Located in the Andes Mountains, Machu Picchu is the ruins of a 15th-century Inca city. The Incas built it around 1450, at the height of their empire, but abandoned it a century later during the Spanish Conquest. UNESCO declared Machu Picchu a World Heritage Site in 1983. It was also chosen as one of the “New 7 Wonders of the World” in an internet poll, along with sites such as the Great Wall of China, Chichen Itza and Petra. Over the last few years, it’s become a destination for adventure travelers, so I’ve prepared a list of Machu Picchu booking resources to help travelers arrange trips.
For what to see at there and photos, check out my post on Machu Picchu, which was the culmination of my Inca Trail Trek with Intrepid Travel. Or read on below for tips on planning your own Machu Picchu trip!
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As of July 1 2017, you must also have a guide in order to visit Machu Picchu. Inca Trail treks will include this, but other travelers will have to book a guide for their visit. Guides are available at the park entrance or by booking a tour with entrance tickets online ahead of time.
If you choose, you can book a tour or day-trip excursion leaving from either Cusco or Aguas Calientes, or even from Lima. Check out options with traveler reviews on TripAdvisor.
Or you can book your own Machu Picchu tickets via Peru’s official website. Warnings: 1) you’ll need to have Flash, 2) it’s not particularly easy to use, and 3) you must pay with a verified Visa credit card. First select the date, place of visit and entry route. Here you can choose the options of your visit: the 6AM-12PM first group or 12PM-5:30PM second group (primero turno or segundo turno). Additionally, you can book an AM slot with optional hikes of Huayna Picchu or Machu Picchu mountain. There are two time slots available for each of the hikes. You’ll have to click on fields in the grid to select the number of tickets in the “foreign category,” enter your name and passport number, etc. before you can progress to each next step. At the end you’ll use the reservation you just created to enter your credit card info as payment and, finally, get your tickets.
Be sure to print the tickets to take with you to the entrance and bring your passport. If possible, I would also bring the credit card you used to make the reservation, just in case.
If you have the option of being in the area for a few days, you might consider booking a morning visit one day and an afternoon visit the next. Some travelers prefer photos with the morning fog and the option of the additional hike, while others might prefer photos during the “golden hour” of the late afternoon.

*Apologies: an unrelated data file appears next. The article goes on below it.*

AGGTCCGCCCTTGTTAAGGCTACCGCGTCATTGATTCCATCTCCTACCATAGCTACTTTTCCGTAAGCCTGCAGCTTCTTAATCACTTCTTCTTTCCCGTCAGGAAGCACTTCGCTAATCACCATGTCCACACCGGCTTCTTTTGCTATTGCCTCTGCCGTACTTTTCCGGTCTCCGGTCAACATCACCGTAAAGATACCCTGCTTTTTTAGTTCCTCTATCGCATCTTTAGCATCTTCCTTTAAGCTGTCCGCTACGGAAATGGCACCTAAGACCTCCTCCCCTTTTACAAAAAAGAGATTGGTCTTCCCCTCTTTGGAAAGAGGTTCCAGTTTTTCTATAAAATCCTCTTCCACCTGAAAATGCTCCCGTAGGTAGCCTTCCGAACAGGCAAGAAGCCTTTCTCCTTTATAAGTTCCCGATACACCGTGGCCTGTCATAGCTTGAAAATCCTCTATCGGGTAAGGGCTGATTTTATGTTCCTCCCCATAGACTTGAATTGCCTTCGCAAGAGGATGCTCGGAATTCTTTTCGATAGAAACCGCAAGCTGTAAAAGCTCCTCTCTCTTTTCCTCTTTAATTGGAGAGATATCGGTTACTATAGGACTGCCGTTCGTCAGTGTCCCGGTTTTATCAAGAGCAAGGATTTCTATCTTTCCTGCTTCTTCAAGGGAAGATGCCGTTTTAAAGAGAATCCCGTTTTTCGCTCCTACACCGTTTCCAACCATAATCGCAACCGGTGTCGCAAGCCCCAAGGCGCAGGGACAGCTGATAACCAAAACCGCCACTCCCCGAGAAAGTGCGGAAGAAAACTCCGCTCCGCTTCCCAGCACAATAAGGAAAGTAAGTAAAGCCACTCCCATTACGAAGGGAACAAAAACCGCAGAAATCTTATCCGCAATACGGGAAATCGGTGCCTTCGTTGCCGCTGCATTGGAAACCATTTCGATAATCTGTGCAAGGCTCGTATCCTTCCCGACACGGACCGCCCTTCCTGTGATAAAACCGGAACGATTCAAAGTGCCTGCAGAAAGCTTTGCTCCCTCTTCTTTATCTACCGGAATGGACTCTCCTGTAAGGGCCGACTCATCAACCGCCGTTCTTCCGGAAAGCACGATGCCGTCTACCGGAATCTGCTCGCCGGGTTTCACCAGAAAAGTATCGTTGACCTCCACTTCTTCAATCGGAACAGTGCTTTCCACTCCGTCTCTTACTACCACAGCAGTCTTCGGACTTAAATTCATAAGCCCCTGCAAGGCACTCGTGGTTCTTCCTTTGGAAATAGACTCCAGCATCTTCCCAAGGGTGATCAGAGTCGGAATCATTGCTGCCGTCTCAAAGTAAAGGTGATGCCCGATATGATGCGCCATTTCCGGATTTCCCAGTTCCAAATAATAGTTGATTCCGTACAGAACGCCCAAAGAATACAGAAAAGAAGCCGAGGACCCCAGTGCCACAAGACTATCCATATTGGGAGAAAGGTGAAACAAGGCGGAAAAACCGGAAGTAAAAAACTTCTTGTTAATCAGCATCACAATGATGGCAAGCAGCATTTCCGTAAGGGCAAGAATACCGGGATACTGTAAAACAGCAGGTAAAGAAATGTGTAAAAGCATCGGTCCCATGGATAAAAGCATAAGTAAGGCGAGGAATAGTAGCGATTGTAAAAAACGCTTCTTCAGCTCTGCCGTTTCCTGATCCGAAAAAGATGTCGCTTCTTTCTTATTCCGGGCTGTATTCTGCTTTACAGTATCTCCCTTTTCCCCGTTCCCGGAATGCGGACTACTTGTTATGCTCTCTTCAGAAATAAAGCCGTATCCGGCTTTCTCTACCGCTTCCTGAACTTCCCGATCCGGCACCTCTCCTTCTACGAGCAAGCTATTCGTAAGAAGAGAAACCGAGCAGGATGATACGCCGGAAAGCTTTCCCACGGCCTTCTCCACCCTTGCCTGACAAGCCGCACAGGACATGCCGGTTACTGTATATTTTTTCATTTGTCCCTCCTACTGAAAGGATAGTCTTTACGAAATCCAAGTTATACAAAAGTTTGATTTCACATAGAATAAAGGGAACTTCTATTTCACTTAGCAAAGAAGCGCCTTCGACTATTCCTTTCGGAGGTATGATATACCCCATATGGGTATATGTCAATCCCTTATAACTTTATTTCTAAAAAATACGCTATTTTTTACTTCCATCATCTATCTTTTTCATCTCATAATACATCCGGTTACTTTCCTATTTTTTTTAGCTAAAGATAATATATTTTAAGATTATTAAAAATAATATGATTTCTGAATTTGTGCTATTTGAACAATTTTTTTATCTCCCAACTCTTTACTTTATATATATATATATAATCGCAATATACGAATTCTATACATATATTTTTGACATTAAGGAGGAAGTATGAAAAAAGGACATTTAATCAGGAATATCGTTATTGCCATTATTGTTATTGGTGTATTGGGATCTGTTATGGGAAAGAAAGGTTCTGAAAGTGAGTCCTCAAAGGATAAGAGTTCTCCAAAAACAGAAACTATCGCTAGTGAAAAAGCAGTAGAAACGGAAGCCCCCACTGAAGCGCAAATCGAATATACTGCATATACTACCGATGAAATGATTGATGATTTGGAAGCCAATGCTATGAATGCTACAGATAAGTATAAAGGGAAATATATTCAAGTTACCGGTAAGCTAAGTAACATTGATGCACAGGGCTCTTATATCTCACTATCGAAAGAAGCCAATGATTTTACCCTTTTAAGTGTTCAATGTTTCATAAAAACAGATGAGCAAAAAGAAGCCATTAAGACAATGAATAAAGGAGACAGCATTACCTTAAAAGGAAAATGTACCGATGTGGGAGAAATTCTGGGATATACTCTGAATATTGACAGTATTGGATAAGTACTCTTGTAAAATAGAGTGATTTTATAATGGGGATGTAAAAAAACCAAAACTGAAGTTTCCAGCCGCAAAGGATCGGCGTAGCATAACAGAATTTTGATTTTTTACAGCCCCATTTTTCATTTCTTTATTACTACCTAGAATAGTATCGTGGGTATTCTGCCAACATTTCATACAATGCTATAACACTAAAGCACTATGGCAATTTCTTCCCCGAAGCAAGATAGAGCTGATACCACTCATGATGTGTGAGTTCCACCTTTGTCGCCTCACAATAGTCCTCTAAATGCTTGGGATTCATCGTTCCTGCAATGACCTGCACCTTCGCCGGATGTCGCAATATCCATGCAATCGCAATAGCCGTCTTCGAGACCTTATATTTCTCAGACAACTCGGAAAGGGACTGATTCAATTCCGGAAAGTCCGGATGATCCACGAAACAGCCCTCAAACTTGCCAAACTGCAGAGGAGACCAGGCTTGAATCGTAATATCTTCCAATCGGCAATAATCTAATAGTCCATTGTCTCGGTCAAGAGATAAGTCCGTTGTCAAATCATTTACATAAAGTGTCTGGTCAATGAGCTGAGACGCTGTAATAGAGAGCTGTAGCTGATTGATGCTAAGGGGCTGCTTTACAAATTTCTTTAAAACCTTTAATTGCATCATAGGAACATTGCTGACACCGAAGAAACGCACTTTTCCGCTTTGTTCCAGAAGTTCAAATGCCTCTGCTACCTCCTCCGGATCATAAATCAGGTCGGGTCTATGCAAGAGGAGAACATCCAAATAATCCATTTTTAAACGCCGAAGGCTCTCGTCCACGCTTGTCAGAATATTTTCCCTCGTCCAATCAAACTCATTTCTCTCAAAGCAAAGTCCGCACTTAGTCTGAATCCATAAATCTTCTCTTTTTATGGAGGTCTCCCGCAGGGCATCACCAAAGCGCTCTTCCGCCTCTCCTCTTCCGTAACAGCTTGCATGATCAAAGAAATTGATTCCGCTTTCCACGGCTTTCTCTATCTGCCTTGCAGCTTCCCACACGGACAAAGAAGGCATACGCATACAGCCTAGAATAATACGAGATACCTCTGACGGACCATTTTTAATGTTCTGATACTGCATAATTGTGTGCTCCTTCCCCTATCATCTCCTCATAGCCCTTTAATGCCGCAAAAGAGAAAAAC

Getting to Machu Picchu on your own requires several steps. The most direct route is to fly to Cusco, take a train to Aguas Calientes, and then a bus to Machu Picchu on the day of your visit.
- STEP 1: FLIGHT. Fly from Lima to Cusco: there are several flights daily. Search for flights The Cusco train station is in nearby Poroy. If you’ll travel immediately by train, allow a few hours in case of flight delays and traffic in Cusco. From Poroy, take a train to Aguas Calientes.
- STEP 2: TRAIN. There are several options to get to Machu Picchu via train. Peru Rail offers three levels of service: Expedition, Vistadome (upgraded and with panoramic views), and the Belmond Hiram Bingham. The Hiram Bingham service is a train modeled after Pullman cars of the 1920’s, and has many inclusions: park entrance, meals, bus from the train station to Machu Picchu, tea at the Belmond Sanctuary Lodge hotel during your visit, etc. It’s also MUCH more expensive than the other options. Inca Rail offers two classes of service, first and executive. With Inca Rail you can choose your departure and end points – either Poroy or Ollantaytambo.
- STEP 3: BUS. From the train station in Aguas Calientes, it’s a short walk to the Consettur bus station. Tickets can be purchased in person at the departure point or at the Consettur office in Cusco. Here’s a map of the walk from the train to bus station. I would recommend getting your bus tickets the day before. The first bus departs at 5:30AM, although travelers queue up early, and every 15 minutes thereafter. Return trips from Machu Picchu continue until 5:54pm.
A note: when booking trains, be sure to check any luggage restrictions. You might need to store larger bags in your Cusco hotel, or check if the rail company offers storage.
Where to Stay
If you’ll stay in Cusco, search local hotels.
- Weather info for your travels at Holiday-Weather.com, Weather Underground’s Trip Planner or World Weather Online
Machu Picchu Visit Add Ons
- During my travels, I like to read histories or books by regional authors of the places I visit. Recommended Machu Picchu reading: Forgotten Vilcabamba: Final Stronghold of the Incas by Vincent R. Lee, available on Kindle or paperback